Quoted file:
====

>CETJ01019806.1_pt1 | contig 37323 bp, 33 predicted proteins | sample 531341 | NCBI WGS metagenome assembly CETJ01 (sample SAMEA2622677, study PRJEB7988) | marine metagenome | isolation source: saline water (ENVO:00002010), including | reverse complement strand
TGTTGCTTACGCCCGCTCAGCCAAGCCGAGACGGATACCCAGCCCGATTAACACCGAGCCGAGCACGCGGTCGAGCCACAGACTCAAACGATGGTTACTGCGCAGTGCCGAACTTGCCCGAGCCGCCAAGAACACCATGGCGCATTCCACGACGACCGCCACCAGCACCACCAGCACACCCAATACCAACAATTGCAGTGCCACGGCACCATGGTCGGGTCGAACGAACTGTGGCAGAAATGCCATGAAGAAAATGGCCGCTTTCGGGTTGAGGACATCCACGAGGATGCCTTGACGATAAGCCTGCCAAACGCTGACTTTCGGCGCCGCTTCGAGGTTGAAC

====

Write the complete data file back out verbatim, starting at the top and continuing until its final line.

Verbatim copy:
>CETJ01019806.1_pt1 | contig 37323 bp, 33 predicted proteins | sample 531341 | NCBI WGS metagenome assembly CETJ01 (sample SAMEA2622677, study PRJEB7988) | marine metagenome | isolation source: saline water (ENVO:00002010), including | reverse complement strand
TGTTGCTTACGCCCGCTCAGCCAAGCCGAGACGGATACCCAGCCCGATTAACACCGAGCCGAGCACGCGGTCGAGCCACAGACTCAAACGATGGTTACTGCGCAGTGCCGAACTTGCCCGAGCCGCCAAGAACACCATGGCGCATTCCACGACGACCGCCACCAGCACCACCAGCACACCCAATACCAACAATTGCAGTGCCACGGCACCATGGTCGGGTCGAACGAACTGTGGCAGAAATGCCATGAAGAAAATGGCCGCTTTCGGGTTGAGGACATCCACGAGGATGCCTTGACGATAAGCCTGCCAAACGCTGACTTTCGGCGCCGCTTCGAGGTTGAAC